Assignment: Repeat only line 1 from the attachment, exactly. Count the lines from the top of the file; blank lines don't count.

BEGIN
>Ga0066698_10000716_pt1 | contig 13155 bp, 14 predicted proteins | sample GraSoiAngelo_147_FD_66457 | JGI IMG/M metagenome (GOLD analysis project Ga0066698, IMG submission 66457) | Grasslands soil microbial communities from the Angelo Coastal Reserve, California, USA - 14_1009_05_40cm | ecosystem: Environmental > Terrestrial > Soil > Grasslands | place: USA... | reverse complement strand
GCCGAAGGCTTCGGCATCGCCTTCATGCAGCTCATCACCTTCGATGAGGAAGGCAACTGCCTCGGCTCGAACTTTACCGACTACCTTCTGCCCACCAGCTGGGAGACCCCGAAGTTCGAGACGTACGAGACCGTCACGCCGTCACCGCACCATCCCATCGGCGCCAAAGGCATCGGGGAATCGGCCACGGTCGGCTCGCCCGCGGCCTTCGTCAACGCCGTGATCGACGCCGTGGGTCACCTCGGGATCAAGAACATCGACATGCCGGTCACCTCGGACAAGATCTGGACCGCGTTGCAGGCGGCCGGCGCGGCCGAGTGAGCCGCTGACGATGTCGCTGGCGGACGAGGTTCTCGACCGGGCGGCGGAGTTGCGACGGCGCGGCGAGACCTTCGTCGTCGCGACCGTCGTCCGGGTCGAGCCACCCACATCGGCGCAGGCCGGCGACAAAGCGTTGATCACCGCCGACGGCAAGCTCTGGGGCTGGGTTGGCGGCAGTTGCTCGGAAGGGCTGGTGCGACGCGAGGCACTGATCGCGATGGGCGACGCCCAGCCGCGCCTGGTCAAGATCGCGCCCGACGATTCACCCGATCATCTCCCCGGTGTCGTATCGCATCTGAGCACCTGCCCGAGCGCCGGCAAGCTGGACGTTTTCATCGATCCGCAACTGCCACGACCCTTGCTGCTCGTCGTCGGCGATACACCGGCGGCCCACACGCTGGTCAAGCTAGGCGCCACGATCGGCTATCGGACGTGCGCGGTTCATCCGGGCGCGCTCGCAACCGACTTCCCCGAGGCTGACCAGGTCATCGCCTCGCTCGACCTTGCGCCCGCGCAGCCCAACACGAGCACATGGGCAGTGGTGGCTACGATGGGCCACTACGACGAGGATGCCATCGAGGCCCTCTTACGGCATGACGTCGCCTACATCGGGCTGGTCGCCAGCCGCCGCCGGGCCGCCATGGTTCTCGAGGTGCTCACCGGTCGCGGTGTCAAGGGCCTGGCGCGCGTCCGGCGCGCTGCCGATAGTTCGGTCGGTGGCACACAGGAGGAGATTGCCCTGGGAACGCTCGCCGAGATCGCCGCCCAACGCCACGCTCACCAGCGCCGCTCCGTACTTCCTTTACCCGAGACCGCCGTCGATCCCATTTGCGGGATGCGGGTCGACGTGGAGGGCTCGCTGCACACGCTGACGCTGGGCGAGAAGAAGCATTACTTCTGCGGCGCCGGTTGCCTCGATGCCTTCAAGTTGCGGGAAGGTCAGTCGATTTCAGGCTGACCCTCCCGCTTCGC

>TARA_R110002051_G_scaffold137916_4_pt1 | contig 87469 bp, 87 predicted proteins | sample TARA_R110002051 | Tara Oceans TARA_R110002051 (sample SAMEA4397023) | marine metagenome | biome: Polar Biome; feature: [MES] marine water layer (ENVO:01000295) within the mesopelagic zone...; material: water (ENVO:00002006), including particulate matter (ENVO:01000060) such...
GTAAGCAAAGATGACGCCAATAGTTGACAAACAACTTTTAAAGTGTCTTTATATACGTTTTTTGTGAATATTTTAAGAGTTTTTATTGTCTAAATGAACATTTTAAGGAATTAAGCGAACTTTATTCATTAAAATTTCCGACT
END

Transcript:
>Ga0066698_10000716_pt1 | contig 13155 bp, 14 predicted proteins | sample GraSoiAngelo_147_FD_66457 | JGI IMG/M metagenome (GOLD analysis project Ga0066698, IMG submission 66457) | Grasslands soil microbial communities from the Angelo Coastal Reserve, California, USA - 14_1009_05_40cm | ecosystem: Environmental > Terrestrial > Soil > Grasslands | place: USA... | reverse complement strand